Last week Tungle Corporation, a developer of software to reduce the pain of scheduling meetings between people, released a new web-based service called Tungle Accelerate. The service has been under development for a year and half, and greatly extends the capability of Tungle’s offering to streamline and simplify meeting scheduling. Until last week, the Tungle service consisted of an Outlook-plug for calendar sharing; Tungle Accelerate is a major enhancement.
The Technology: How It Works
In essence, here’s how Tungle Accelerate works:
- A person wanting to use Tungle to simplify meeting scheduling with others signs up for a free Tungle Accelerate account.
- Their calendar becomes Tungle aware, through the installation of a plug-in.
- When they want to schedule a meeting with someone else, they use the Tungle Web page to create a meeting request. This involves nominating blocks of time on particular days when they could have the meeting.
- Tungle sends the meeting request to the invited parties. They say when they can attend, using the web page for the meeting. They do not require a Tungle account to use Tungle for responding to a meeting.
- Once a meeting has been found that all invited parties can attend, everyone is notified … and it’s a marvel of engineering to see what the Tungle people have pulled off with respect to how it works with the four different calendars.
Tungle Accelerate works with Outlook, Apple iCal, Apple Entourage, and Google Calendar. Lotus Notes support is coming by the end of 2009 (Tungle and IBM announced a partnership at Lotusphere 2009). People can use their mobile device to respond to a meeting request. Meeting times are automatically translated to take cross-timezone realities into account. Available times are automatically updated as other meetings are confirmed — meaning that you can kiss goodbye to double bookings. There are other technical capabilities that I haven’t noted above … this is not an exhaustive list! See the Tungle Features page for more.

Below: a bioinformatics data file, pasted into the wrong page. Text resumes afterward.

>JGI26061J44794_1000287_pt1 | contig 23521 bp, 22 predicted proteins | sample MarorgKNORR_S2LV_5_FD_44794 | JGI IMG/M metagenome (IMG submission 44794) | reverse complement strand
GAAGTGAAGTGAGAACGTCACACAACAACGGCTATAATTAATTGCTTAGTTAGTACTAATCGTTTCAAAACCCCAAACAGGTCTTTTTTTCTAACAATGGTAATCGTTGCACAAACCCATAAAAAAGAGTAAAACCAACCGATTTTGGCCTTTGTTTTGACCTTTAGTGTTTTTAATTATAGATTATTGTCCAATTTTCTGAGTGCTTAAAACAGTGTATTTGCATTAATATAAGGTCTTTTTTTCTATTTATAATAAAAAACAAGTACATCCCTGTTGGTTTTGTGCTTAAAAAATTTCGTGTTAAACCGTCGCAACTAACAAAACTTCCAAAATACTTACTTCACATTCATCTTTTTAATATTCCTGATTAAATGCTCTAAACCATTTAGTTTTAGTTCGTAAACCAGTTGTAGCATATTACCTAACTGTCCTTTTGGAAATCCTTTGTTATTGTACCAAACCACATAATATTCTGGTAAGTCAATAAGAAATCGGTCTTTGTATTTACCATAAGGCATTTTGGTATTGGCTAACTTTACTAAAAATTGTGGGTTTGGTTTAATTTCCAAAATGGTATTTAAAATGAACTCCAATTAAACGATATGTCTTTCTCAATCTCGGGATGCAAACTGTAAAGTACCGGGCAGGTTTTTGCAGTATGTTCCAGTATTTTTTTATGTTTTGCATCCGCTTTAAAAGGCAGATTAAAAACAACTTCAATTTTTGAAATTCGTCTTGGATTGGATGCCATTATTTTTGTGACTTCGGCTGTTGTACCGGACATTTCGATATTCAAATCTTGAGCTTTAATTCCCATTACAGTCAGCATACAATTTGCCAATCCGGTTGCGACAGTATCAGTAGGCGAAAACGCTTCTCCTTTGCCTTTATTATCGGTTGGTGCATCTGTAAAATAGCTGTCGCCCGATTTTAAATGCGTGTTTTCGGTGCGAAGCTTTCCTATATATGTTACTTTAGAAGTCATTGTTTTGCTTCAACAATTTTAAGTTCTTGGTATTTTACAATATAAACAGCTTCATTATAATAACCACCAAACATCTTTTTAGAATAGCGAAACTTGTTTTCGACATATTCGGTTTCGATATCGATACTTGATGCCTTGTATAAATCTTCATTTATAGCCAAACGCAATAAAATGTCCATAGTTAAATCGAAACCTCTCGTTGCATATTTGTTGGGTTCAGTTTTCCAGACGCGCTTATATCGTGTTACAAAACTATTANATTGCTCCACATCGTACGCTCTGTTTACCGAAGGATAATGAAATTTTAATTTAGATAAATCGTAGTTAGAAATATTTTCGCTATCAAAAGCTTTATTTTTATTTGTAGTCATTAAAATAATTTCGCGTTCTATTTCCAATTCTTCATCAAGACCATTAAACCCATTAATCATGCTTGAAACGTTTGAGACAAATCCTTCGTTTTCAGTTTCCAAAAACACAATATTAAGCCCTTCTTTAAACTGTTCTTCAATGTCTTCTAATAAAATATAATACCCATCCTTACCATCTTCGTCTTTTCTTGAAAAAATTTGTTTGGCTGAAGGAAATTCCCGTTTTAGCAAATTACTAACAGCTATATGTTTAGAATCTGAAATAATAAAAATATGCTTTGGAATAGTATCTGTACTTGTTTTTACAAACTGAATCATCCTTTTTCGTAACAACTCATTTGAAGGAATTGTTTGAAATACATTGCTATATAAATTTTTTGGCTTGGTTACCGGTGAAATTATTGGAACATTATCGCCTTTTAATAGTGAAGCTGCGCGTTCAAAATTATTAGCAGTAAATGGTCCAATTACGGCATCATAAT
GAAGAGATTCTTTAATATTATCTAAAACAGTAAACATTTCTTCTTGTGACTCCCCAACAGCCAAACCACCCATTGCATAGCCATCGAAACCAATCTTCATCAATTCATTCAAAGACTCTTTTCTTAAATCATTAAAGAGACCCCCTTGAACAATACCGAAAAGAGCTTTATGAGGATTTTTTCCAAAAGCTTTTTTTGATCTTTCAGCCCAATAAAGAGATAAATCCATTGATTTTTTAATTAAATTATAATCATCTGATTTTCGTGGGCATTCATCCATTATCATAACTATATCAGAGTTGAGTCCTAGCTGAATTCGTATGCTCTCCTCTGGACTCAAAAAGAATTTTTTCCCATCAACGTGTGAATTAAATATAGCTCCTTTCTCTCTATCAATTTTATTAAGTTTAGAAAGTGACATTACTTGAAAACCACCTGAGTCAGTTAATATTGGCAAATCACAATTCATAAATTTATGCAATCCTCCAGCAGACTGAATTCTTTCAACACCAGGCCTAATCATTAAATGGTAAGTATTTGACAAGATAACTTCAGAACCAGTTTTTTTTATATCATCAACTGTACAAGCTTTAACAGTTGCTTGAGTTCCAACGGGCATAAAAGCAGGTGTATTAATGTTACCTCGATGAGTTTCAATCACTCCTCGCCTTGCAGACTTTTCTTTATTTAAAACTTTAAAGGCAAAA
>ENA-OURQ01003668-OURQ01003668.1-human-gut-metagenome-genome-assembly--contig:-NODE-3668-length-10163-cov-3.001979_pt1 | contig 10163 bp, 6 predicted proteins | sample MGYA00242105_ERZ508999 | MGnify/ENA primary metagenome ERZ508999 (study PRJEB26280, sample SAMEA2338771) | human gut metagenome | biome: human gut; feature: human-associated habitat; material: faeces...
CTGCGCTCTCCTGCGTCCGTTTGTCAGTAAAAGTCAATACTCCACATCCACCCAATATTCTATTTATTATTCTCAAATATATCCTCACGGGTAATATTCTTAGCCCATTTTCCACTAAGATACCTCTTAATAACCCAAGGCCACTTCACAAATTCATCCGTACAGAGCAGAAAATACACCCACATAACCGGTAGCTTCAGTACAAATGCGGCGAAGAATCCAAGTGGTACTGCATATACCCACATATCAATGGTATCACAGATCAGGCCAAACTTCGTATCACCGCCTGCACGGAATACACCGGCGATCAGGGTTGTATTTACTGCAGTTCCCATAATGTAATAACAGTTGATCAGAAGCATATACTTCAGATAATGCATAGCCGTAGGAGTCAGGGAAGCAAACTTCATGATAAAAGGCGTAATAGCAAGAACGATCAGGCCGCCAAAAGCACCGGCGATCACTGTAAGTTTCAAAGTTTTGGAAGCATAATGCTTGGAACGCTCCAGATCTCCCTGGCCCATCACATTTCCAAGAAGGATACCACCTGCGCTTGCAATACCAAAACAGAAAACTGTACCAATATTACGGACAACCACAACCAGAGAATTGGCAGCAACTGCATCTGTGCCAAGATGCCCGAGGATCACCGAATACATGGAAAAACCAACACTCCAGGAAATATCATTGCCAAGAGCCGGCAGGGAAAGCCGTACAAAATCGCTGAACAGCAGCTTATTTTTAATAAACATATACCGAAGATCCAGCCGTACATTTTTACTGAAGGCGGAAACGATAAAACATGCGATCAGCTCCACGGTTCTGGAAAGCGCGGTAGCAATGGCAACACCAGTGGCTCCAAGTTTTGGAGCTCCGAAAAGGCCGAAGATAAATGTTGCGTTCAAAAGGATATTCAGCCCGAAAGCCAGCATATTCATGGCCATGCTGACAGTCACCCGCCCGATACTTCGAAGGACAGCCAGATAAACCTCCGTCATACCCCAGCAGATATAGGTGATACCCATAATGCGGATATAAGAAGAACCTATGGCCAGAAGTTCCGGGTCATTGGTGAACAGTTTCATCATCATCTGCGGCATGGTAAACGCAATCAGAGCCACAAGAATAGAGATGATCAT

There is a basic web interface for people that are not registered for Tungle that enables them to respond to a meeting request, and there is an enhanced web interface for registered users. For example, Sam is a registered user. When Sam looks at the Tungle web interface, he can see his own calendar and overlay it with other people’s calendar, assuming that they have allowed Sam to see their Tungle calendar. If Sam wants to share his calendar with Betty, he has one of two options: show Betty only his free/busy information, or show Betty meeting details as well–which practically speaking means the meeting subject is added to the overlay.
To learn more, see the Tungle video on YouTube:
The Implications: The People Factor
Calendaring is broken, for the reasons that I explained in Pillar 4 of the 7 Pillars model back in 2005. It works in some tightly controlled situations, but most meeting scheduling today requires going back to email messages to query others about when they could meet on what days. It’s just not good enough, and if you add team collaboration sites or places to the equation, generally it really fails.
Making meeting scheduling work better between people is a noble cause, and I commend Tungle for its work in making this happen. When I was invited to a meeting organized by Marc from Tungle, it was a really simple and transparent process: I clicked the link in the email message, I clicked a time on the calendar shown in my web browser, and I confirmed that the time was right. The Tungle service then notified Marc and I of our meeting, along with a calendar event for Marc to add to Outlook and for me to add to Apple iCal. It just worked … it just worked. What would normally be a multi-email exchange was greatly streamlined, much less stressful, and it was easy. That’s the way it should be.
There are some good things coming up on the technical side for Tungle … better mobile device support (eg, for scheduling a meeting rather than just accepting a meeting), Lotus Notes support (for greater market footprint), and social calendaring (more to come on that phrase later).
I’ll be trying Tungle myself. I’ve signed up for an account, and am brainstorming ways of using it in my business. So if you request a meeting with me … don’t be surprised if you get an email from Tungle asking you when you’d like to meet with me.
What’s your current experience with calendaring? Is there room in your work life for Tungle?